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Papal Dispensations

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In one of the Soldiers of Fortune stories a couple needs a papal dispensation in order to marry. This is because they’re too closely related to marry in the normal course of things. There were rules about consanguinity which were fairly closely observed by monarchs and the nobility, who would not want anyone to question the validity of a marriage and, by implication, the legitimacy of any heirs. These rules were probably more or less ignored by everyone else.

A papal dispensation is permission from the pope for someone to do something contrary to canon law. Its best-known use relates to marriage, where it can permit a marriage which would not otherwise be allowed or dissolve a marriage.

Probably the most famous papal dispensation was one that wasn’t granted. Henry VIII requested one to enable him to put aside his wife, Katherine of Aragon, and marry Anne Boleyn. Since he had already requested, and received, one in order to marry Katherine, he was on a bit of a losing wicket from the start. Henry had needed a dispensation to marry Katherine because she was his brother’s widow, which meant that their marriage would be incestuous. Katherine said that her marriage to Prince Arthur had not been consummated and the pope allowed Henry and Katherine to marry.

There were prohibitions against marriages considered incestuous and the rules of consanguinity also covered people who were only related by marriage. Hence, if Katherine’s marriage to Arthur had been ruled valid, Katherine and Henry would have been related to the first degree, that is, they would have been considered brother and sister.

The prohibited degrees of consanguinity varied throughout the Middle Ages. Before 1215, when the Fourth Lateran Council clarified the issue, marriage between sixth cousins was prohibited. Who is your sixth cousin? It’s someone who shares a great-great-great-great-great-grandparent with you, or someone who was married to someone who shared a great-great-great-great-great-grandparent with you. You can see how it might be difficult to know who your sixth cousin was. If you lived in a small village, you could almost guarantee that you were related to everyone else more closely than that.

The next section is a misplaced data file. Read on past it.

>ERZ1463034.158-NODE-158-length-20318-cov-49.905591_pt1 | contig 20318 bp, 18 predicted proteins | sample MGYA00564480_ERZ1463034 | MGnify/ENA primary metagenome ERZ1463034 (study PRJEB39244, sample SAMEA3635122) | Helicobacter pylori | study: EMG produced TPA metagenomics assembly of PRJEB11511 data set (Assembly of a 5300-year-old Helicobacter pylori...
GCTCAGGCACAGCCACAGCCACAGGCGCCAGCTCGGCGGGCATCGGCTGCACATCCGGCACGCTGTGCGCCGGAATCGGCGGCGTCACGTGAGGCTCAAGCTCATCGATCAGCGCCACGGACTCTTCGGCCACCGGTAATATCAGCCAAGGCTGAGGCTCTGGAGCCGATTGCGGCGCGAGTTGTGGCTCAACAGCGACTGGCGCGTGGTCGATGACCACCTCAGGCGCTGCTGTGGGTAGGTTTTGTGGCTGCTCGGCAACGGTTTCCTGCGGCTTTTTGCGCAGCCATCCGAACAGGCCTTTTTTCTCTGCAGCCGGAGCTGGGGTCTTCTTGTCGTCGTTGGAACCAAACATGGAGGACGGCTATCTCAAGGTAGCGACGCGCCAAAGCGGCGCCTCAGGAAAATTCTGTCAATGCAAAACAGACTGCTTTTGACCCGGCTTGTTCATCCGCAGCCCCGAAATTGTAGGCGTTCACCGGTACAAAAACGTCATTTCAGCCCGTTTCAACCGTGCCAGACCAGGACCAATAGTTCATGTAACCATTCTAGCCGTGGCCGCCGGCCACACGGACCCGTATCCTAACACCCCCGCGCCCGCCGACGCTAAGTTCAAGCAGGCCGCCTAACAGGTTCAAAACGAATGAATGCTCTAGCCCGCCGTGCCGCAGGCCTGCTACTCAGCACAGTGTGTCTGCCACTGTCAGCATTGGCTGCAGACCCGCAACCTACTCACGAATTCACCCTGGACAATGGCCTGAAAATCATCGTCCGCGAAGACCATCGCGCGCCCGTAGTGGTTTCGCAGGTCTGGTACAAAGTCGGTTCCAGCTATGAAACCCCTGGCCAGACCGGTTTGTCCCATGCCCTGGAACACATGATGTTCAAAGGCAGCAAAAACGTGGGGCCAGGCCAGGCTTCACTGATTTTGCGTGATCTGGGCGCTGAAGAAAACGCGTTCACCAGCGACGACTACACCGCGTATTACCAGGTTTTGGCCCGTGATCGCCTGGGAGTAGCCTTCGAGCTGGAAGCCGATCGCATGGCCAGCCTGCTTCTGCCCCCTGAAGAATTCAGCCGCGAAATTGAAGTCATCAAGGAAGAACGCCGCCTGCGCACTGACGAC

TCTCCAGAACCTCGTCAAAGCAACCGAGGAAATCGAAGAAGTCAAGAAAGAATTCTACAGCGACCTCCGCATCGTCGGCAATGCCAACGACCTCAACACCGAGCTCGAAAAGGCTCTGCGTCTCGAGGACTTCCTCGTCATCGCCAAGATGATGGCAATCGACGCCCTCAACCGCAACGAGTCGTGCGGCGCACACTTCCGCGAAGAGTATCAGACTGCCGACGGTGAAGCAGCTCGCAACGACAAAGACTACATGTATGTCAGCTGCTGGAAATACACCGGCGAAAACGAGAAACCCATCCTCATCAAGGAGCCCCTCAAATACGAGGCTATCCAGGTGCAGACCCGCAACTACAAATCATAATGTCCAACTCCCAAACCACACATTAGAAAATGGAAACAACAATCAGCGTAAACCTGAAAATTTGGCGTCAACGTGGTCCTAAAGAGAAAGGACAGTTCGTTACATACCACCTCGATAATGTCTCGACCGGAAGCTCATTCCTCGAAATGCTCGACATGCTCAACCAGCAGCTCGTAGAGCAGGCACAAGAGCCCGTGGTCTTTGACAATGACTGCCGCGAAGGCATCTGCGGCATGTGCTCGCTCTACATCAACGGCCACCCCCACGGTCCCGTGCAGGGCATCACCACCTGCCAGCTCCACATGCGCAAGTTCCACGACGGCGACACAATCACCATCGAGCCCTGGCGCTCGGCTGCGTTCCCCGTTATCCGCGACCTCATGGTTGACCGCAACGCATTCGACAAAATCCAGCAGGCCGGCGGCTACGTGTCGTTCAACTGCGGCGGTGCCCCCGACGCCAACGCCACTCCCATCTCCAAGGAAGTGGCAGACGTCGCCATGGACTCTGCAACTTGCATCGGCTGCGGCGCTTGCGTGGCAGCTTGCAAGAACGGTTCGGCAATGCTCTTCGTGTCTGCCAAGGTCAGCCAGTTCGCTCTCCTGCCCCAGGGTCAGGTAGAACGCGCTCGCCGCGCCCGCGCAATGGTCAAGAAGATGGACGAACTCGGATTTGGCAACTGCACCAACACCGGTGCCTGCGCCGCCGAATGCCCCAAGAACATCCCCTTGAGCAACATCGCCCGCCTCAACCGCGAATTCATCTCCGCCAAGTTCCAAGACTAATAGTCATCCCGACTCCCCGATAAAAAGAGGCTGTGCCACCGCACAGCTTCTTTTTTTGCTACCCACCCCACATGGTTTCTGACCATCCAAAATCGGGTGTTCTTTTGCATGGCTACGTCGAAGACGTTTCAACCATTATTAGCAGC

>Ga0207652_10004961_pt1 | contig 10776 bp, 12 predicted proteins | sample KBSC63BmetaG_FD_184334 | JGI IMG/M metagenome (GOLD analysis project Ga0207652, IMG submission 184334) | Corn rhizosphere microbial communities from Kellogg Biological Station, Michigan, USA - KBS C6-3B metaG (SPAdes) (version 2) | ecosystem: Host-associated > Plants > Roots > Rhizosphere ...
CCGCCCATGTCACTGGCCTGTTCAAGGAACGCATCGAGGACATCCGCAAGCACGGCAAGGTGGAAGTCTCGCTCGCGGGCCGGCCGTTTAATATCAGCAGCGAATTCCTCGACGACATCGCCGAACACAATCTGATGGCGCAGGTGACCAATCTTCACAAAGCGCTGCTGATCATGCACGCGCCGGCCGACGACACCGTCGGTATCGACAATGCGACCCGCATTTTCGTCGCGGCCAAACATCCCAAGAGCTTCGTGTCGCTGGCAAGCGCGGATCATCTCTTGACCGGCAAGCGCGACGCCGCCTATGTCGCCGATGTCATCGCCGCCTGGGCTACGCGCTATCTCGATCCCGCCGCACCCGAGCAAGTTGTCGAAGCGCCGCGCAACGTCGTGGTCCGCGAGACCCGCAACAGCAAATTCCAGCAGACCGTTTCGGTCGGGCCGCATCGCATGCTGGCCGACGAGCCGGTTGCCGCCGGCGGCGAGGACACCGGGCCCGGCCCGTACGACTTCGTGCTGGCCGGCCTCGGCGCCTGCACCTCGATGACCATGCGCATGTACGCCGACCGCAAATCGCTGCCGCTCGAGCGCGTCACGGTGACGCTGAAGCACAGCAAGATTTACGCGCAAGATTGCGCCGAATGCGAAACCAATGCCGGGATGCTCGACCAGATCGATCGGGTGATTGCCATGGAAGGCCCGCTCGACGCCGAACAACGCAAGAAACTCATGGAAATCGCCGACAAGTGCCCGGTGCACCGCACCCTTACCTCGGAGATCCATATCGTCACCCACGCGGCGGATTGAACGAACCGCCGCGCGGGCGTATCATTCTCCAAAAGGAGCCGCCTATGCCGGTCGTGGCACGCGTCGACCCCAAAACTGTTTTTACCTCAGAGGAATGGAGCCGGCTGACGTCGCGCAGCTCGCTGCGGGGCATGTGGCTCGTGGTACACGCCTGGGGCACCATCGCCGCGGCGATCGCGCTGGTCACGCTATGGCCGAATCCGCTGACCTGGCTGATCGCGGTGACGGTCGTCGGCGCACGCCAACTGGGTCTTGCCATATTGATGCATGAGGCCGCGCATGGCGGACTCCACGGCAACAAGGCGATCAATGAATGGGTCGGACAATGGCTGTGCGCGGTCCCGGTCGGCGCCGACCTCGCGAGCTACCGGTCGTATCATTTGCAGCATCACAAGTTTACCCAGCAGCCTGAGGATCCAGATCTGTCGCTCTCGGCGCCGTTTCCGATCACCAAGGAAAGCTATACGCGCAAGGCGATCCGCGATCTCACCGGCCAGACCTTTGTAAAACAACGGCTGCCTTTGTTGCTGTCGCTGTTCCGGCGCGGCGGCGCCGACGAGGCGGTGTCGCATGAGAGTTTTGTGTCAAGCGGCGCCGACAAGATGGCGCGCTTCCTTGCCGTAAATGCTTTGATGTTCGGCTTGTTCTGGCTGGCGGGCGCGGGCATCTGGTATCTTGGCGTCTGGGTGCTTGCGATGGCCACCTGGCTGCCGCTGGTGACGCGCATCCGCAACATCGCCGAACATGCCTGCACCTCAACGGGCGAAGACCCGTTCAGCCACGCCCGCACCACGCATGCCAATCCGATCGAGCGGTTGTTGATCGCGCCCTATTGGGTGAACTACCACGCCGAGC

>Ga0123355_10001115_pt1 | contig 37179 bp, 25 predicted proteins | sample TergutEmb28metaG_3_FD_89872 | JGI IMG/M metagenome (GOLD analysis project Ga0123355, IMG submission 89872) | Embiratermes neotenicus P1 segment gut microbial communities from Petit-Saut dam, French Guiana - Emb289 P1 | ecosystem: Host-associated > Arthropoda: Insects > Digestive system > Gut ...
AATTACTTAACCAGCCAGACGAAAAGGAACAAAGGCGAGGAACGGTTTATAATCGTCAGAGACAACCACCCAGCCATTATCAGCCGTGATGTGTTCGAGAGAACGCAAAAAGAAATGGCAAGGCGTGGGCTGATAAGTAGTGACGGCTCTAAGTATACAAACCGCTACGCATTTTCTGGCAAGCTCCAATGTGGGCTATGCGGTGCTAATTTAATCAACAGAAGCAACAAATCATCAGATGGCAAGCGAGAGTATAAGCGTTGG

In 1215 the Fourth Lateran Council decreed that the fourth degree of consanguinity was the closest at which a marriage could be permitted. This meant that marriage between a couple who shared a great-grandparent was not permitted. Brother and sister are related in the first degree, first cousins in the second, second cousins in the third and so on. An infringement of this rule was considered incest.

If you were a noble, however, you might be able to persuade the pope that your close relationship to your intended wife was not such an impediment. Edward of Woodstock, the Black Prince, needed a papal dispensation to marry Joan of Kent. His great-grandfather, Edward I, was her grandfather, which meant that they were first cousins once removed. They married secretly some weeks before the dispensation was requested in the hope of forcing the pope’s hand. The pope gave his permission and Joan’s third marriage reinforced her reputation of marital irregularity.

 

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Filed under Fourteenth Century, Medieval Marriage, The Medieval Church